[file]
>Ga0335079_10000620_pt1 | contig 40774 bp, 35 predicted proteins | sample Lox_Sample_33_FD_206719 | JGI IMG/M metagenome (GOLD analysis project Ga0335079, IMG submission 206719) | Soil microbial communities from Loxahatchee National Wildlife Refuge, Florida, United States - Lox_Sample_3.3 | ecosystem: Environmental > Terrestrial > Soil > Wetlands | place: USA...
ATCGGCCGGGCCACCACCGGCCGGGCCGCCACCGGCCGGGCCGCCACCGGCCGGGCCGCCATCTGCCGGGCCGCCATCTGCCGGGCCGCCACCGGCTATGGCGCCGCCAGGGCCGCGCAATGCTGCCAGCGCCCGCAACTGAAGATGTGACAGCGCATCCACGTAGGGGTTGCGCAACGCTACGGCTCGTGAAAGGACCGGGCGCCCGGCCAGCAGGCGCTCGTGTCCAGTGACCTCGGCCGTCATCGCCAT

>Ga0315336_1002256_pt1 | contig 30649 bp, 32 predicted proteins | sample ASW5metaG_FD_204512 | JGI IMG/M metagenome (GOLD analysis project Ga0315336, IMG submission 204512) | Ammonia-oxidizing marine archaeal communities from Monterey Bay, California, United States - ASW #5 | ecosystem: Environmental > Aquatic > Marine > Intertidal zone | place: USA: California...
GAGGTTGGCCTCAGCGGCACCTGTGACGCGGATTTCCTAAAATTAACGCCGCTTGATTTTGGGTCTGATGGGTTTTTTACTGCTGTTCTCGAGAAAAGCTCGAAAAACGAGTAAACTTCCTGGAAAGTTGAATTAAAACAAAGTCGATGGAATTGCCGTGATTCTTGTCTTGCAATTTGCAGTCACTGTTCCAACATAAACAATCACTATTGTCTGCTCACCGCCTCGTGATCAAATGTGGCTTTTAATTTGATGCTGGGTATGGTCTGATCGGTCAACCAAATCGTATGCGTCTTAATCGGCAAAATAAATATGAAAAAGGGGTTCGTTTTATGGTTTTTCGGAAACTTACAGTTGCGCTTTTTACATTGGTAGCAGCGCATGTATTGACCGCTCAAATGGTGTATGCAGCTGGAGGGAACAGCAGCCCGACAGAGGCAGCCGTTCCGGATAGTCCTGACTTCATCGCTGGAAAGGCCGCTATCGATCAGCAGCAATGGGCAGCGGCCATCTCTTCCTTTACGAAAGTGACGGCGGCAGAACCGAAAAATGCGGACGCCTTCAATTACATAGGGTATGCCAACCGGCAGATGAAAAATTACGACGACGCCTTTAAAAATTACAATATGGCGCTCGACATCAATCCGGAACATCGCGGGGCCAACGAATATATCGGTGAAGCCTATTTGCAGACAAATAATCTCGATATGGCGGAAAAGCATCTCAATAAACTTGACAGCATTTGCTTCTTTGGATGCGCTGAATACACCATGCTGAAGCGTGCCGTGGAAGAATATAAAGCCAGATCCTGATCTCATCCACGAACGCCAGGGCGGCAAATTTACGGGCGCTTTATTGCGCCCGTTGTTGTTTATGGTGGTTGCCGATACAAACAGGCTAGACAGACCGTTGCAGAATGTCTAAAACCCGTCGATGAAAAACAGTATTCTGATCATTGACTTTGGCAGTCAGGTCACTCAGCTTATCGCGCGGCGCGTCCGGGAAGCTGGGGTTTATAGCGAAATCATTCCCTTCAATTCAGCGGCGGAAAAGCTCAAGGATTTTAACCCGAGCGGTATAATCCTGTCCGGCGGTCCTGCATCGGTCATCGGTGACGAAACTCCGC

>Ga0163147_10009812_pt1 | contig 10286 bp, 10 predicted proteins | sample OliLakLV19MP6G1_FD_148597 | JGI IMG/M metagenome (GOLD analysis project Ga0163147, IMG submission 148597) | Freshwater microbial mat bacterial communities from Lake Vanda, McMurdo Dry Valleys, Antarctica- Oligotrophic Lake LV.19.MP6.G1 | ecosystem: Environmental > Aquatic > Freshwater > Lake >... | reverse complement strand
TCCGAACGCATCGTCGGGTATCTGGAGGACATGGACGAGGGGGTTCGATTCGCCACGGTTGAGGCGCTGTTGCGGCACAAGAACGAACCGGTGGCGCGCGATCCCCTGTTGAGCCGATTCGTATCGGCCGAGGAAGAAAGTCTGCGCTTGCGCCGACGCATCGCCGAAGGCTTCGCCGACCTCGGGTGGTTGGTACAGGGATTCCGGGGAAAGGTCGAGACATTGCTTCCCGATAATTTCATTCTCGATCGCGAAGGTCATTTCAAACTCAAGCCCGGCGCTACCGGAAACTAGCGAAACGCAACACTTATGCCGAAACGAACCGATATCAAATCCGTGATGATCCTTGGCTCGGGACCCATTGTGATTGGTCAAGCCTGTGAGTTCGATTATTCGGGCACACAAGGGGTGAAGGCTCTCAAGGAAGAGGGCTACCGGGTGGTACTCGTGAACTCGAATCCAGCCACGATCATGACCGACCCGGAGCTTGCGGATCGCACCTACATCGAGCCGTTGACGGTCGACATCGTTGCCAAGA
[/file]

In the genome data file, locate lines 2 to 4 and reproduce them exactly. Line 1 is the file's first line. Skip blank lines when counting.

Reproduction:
ATCGGCCGGGCCACCACCGGCCGGGCCGCCACCGGCCGGGCCGCCACCGGCCGGGCCGCCATCTGCCGGGCCGCCATCTGCCGGGCCGCCACCGGCTATGGCGCCGCCAGGGCCGCGCAATGCTGCCAGCGCCCGCAACTGAAGATGTGACAGCGCATCCACGTAGGGGTTGCGCAACGCTACGGCTCGTGAAAGGACCGGGCGCCCGGCCAGCAGGCGCTCGTGTCCAGTGACCTCGGCCGTCATCGCCAT

>Ga0315336_1002256_pt1 | contig 30649 bp, 32 predicted proteins | sample ASW5metaG_FD_204512 | JGI IMG/M metagenome (GOLD analysis project Ga0315336, IMG submission 204512) | Ammonia-oxidizing marine archaeal communities from Monterey Bay, California, United States - ASW #5 | ecosystem: Environmental > Aquatic > Marine > Intertidal zone | place: USA: California...
GAGGTTGGCCTCAGCGGCACCTGTGACGCGGATTTCCTAAAATTAACGCCGCTTGATTTTGGGTCTGATGGGTTTTTTACTGCTGTTCTCGAGAAAAGCTCGAAAAACGAGTAAACTTCCTGGAAAGTTGAATTAAAACAAAGTCGATGGAATTGCCGTGATTCTTGTCTTGCAATTTGCAGTCACTGTTCCAACATAAACAATCACTATTGTCTGCTCACCGCCTCGTGATCAAATGTGGCTTTTAATTTGATGCTGGGTATGGTCTGATCGGTCAACCAAATCGTATGCGTCTTAATCGGCAAAATAAATATGAAAAAGGGGTTCGTTTTATGGTTTTTCGGAAACTTACAGTTGCGCTTTTTACATTGGTAGCAGCGCATGTATTGACCGCTCAAATGGTGTATGCAGCTGGAGGGAACAGCAGCCCGACAGAGGCAGCCGTTCCGGATAGTCCTGACTTCATCGCTGGAAAGGCCGCTATCGATCAGCAGCAATGGGCAGCGGCCATCTCTTCCTTTACGAAAGTGACGGCGGCAGAACCGAAAAATGCGGACGCCTTCAATTACATAGGGTATGCCAACCGGCAGATGAAAAATTACGACGACGCCTTTAAAAATTACAATATGGCGCTCGACATCAATCCGGAACATCGCGGGGCCAACGAATATATCGGTGAAGCCTATTTGCAGACAAATAATCTCGATATGGCGGAAAAGCATCTCAATAAACTTGACAGCATTTGCTTCTTTGGATGCGCTGAATACACCATGCTGAAGCGTGCCGTGGAAGAATATAAAGCCAGATCCTGATCTCATCCACGAACGCCAGGGCGGCAAATTTACGGGCGCTTTATTGCGCCCGTTGTTGTTTATGGTGGTTGCCGATACAAACAGGCTAGACAGACCGTTGCAGAATGTCTAAAACCCGTCGATGAAAAACAGTATTCTGATCATTGACTTTGGCAGTCAGGTCACTCAGCTTATCGCGCGGCGCGTCCGGGAAGCTGGGGTTTATAGCGAAATCATTCCCTTCAATTCAGCGGCGGAAAAGCTCAAGGATTTTAACCCGAGCGGTATAATCCTGTCCGGCGGTCCTGCATCGGTCATCGGTGACGAAACTCCGC